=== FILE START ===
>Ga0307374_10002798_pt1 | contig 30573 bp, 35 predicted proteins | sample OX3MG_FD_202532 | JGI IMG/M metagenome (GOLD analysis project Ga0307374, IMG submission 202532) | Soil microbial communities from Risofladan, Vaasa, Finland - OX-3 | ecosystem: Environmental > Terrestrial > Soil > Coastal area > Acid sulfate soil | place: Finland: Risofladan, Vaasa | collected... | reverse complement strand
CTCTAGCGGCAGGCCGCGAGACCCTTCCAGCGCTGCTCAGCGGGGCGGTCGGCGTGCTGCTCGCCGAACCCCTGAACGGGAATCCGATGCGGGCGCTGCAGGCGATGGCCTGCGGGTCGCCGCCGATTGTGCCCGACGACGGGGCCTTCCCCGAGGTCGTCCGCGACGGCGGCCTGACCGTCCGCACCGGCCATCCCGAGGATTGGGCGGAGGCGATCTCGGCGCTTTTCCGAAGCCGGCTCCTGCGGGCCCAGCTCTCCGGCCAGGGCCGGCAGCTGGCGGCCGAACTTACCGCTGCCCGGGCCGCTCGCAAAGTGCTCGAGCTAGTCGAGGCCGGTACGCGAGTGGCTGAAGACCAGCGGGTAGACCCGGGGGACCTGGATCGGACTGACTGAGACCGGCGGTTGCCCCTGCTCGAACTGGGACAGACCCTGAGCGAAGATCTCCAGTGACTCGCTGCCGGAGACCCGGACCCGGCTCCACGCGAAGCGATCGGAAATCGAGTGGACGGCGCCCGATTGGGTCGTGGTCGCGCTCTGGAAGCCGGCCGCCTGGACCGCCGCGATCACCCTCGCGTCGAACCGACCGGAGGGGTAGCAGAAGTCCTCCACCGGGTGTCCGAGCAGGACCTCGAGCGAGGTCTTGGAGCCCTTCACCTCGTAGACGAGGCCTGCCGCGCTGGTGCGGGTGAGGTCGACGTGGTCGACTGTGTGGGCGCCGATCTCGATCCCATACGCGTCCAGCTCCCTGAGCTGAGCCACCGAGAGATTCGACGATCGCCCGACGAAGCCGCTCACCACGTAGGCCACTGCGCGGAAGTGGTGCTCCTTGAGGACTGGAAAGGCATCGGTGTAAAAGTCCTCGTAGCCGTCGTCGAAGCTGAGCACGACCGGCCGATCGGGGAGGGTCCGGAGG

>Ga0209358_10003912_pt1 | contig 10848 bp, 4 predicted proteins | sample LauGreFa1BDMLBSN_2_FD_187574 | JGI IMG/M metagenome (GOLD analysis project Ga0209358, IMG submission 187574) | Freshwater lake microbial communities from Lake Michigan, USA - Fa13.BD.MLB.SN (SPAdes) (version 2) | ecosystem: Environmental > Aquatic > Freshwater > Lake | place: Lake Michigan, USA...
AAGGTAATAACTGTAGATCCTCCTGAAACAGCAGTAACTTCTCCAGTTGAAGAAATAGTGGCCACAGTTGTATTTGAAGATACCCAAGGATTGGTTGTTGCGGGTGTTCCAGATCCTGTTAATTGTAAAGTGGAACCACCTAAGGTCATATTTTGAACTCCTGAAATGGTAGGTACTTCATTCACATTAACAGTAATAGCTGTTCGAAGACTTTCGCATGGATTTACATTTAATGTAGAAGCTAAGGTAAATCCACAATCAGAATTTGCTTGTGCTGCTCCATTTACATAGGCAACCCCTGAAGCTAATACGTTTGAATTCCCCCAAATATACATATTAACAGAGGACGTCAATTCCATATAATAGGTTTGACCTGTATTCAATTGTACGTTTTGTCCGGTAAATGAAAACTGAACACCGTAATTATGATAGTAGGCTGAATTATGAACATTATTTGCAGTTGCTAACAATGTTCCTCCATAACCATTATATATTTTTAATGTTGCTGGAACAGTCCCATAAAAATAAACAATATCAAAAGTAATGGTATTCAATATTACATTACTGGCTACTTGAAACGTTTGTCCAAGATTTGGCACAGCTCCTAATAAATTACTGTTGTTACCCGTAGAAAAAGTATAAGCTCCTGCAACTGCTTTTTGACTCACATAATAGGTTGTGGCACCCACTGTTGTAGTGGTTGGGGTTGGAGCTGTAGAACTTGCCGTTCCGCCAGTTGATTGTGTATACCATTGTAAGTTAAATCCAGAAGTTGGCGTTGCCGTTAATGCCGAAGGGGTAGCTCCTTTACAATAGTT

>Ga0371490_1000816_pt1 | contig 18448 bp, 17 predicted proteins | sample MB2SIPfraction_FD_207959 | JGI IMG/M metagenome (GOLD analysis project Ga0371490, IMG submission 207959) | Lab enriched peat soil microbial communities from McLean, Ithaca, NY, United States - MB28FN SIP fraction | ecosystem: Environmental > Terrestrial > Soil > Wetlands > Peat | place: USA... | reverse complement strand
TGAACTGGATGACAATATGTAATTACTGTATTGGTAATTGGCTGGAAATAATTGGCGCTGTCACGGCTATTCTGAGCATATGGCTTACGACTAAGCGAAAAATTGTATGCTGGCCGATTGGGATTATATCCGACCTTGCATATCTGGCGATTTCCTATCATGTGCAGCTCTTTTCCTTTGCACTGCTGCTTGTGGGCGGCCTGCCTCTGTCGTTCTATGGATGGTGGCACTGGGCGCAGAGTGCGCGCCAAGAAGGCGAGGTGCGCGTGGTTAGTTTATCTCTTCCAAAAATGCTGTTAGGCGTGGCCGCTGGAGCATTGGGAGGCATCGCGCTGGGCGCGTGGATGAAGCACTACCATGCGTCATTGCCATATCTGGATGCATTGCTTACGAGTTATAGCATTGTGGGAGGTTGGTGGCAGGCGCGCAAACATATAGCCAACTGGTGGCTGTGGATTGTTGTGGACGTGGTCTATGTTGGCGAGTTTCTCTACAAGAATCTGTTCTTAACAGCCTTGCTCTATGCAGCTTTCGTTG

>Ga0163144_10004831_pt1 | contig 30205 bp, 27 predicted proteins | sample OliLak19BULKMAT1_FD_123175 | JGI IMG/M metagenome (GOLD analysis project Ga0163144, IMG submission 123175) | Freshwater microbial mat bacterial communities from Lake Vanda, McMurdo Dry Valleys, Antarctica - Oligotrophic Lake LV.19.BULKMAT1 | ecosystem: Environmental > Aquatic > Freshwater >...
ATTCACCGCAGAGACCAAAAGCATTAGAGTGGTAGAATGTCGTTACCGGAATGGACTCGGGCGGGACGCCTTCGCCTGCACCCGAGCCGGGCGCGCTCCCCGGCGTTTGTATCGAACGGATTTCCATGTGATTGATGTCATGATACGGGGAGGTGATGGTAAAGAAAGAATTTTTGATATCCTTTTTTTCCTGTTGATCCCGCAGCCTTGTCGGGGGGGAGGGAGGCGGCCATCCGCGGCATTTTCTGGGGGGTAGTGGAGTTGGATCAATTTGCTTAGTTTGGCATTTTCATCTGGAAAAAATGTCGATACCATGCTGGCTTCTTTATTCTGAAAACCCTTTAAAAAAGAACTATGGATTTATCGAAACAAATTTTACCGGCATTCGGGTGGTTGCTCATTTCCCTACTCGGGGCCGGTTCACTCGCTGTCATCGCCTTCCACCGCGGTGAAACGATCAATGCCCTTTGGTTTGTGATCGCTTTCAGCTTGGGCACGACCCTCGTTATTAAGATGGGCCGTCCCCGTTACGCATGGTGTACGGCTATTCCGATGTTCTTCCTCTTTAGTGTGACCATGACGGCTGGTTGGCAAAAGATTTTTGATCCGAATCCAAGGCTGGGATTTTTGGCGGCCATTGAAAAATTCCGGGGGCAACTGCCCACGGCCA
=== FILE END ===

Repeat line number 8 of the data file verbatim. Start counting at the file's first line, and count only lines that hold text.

ATTCACCGCAGAGACCAAAAGCATTAGAGTGGTAGAATGTCGTTACCGGAATGGACTCGGGCGGGACGCCTTCGCCTGCACCCGAGCCGGGCGCGCTCCCCGGCGTTTGTATCGAACGGATTTCCATGTGATTGATGTCATGATACGGGGAGGTGATGGTAAAGAAAGAATTTTTGATATCCTTTTTTTCCTGTTGATCCCGCAGCCTTGTCGGGGGGGAGGGAGGCGGCCATCCGCGGCATTTTCTGGGGGGTAGTGGAGTTGGATCAATTTGCTTAGTTTGGCATTTTCATCTGGAAAAAATGTCGATACCATGCTGGCTTCTTTATTCTGAAAACCCTTTAAAAAAGAACTATGGATTTATCGAAACAAATTTTACCGGCATTCGGGTGGTTGCTCATTTCCCTACTCGGGGCCGGTTCACTCGCTGTCATCGCCTTCCACCGCGGTGAAACGATCAATGCCCTTTGGTTTGTGATCGCTTTCAGCTTGGGCACGACCCTCGTTATTAAGATGGGCCGTCCCCGTTACGCATGGTGTACGGCTATTCCGATGTTCTTCCTCTTTAGTGTGACCATGACGGCTGGTTGGCAAAAGATTTTTGATCCGAATCCAAGGCTGGGATTTTTGGCGGCCATTGAAAAATTCCGGGGGCAACTGCCCACGGCCA